Two Assistant Professorships in the Economic Sociology of Algorithmic Finance

Copenhagen Business School invites applications for two Assistant Professorships at the Department of Management, Politics and Philosophy. The positions are connected to the research project ‘Algorithmic Finance: Inquiring into the Reshaping of Financial Markets’ (AlgoFinance), led by Professor Christian Borch. The project is funded by the European Research Council (ERC) through a Consolidator Grant. The Assistant Professorships are three year fixed-term, non-tenured positions. The expected starting date is 1 September 2017. For further information, please visit http://www.cbs.dk/en/about-cbs/jobs-cbs/vacant-positions/assistant-professorship-in-the-economic-sociology-of-algorithmic-finance or contact Professor Christian Borch, e-mail cbo.mpp@cbs.dk.

Post-doctoral Fellowship on Crowdfunding

The Centre for European Research in Microfinance (CERMi) is a multilingual, international research centre based in Belgium (www.cermi.eu). CERMi is offering a full time one-year research fellowship on crowdfunding, at the Solvay Brussels School of Economics and Management (SBS-EM), ULB.

Created in 2007, CERMi draws together European researchers in microfinance. Currently, it gathers 9 doctoral students and 2 post-doctoral students working on social finance and a wide international network of more than 30 research associates.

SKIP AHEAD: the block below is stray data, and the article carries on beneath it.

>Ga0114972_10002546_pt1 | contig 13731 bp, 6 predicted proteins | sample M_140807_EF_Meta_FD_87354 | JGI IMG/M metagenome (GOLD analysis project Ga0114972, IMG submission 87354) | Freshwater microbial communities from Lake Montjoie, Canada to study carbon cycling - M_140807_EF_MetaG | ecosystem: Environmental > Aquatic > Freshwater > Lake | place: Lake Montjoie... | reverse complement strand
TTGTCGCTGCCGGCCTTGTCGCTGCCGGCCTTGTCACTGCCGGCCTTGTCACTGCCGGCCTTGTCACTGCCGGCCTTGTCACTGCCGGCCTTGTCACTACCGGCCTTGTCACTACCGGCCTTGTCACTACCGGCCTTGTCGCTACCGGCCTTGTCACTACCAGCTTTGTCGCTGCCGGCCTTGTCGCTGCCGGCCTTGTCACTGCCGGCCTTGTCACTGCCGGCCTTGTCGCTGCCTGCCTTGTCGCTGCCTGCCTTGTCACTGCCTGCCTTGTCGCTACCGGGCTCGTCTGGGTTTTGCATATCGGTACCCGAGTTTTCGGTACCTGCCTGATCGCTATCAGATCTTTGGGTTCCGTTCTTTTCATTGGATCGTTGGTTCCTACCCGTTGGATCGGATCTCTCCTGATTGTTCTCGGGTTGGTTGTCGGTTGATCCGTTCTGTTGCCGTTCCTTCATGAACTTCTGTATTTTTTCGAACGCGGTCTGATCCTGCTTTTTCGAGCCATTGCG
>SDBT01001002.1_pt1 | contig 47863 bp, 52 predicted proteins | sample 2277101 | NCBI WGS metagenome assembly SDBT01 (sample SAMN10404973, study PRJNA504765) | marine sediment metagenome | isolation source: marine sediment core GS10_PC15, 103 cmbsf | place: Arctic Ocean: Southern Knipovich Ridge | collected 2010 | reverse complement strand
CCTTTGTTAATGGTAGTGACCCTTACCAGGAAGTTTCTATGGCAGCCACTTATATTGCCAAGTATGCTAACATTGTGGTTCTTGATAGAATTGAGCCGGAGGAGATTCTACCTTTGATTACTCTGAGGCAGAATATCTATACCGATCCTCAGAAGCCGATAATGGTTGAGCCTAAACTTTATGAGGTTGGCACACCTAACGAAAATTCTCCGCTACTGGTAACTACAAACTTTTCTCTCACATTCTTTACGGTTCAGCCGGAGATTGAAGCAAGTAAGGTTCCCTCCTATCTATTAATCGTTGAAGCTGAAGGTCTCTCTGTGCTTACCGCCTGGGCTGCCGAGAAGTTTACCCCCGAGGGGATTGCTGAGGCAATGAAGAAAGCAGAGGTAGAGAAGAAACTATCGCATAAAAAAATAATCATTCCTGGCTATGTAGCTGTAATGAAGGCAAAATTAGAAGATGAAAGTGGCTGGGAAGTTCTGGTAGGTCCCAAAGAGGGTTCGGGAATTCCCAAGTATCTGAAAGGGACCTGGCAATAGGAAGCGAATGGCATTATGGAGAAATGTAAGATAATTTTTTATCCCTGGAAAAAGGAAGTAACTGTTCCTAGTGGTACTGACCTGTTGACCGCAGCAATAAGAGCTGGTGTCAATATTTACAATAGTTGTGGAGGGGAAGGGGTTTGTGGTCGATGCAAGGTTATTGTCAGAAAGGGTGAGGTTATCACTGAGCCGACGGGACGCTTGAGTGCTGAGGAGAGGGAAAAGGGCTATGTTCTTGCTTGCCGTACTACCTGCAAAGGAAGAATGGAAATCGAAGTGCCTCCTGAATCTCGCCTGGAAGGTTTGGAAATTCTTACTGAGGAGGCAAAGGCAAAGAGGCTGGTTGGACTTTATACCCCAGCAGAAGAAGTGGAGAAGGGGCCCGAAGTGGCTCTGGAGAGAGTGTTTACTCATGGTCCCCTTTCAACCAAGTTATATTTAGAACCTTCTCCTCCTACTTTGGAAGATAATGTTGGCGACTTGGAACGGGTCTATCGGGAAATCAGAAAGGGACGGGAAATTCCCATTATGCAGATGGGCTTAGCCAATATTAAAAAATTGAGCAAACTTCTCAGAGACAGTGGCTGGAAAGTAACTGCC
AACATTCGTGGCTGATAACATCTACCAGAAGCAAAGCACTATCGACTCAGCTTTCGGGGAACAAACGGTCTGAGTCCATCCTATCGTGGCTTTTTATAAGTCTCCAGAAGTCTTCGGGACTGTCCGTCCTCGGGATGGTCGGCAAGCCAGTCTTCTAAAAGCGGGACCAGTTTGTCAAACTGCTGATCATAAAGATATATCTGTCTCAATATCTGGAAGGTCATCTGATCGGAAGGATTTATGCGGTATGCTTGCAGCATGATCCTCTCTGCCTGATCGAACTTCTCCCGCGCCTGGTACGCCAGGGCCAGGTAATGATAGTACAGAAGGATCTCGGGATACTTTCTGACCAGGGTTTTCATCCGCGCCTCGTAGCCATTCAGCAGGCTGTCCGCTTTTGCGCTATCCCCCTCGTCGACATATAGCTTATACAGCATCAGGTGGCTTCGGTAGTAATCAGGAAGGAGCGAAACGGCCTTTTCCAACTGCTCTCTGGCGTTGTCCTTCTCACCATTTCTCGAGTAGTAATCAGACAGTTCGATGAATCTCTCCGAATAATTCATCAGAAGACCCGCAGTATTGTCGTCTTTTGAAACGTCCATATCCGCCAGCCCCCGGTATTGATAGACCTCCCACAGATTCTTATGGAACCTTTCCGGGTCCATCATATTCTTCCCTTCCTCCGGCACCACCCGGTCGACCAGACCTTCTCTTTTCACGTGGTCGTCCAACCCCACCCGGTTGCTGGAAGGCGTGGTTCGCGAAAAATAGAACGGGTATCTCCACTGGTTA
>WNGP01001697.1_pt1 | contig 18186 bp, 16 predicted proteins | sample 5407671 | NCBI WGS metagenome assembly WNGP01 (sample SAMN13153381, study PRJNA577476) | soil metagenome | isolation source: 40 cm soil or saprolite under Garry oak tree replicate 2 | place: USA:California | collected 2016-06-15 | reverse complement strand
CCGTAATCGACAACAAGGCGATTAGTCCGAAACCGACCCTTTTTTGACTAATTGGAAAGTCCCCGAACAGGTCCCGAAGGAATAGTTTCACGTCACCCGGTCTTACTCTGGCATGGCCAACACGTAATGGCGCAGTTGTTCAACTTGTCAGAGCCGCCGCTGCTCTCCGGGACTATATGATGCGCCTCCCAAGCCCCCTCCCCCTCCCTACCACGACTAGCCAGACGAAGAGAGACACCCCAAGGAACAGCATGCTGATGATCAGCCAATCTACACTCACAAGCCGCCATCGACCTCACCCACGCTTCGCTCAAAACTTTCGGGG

The post-doctoral fellow will work under the supervision of Prof. Marek Hudon, Professor at SBS-EM and in collaboration with Dr. Anaïs Périlleux (UCL). The fellow should start in October 2016. The fellow will be based in Brussels.

For more information, please contact Ms. Anne-Lise Remy at cermi@ulb.ac.be and Prof. Marek Hudon, mhudon@ulb.ac.be Continue reading

NOW OPEN: Four Positions in Financial Ethics

The University of Gothenburg seeks to establish a new research group in practical philosophy dedicated to ethical and political issues raised by the financial system. There is a growing consensus that financial agents and markets are failing to live up to their social responsibilities. The global financial crisis demonstrated how misaligned incentives and poor regulations impose extreme risks on both the financial system itself and society at large. But a more general problem is the seeming inability of financial markets to address the great sustainability challenges of our times, such as global poverty and the threat of climate change.

These overarching issues can be broken down into many subtopics, which in turn raise questions of more general philosophical concern. Possible subtopics include: * the proper objective of private companies and the division of moral labour in society; * the ethics of speculation and gambling; * insider trading and the importance of ‘fair play’ in markets; * the legitimacy of paternalism in dealing with clients; * incentive- versus desert-based views on justice in pay; * the Tobin tax and the legitimacy of international tax regimes; * the role of central banks and the justification of virtual or international currencies; * microfinance and poor people’s right to credit; and * Islamic finance and the moral critique of usury.

A total of four positions are advertised (click on the links to read more): Continue reading

Four Positions in Financial Ethics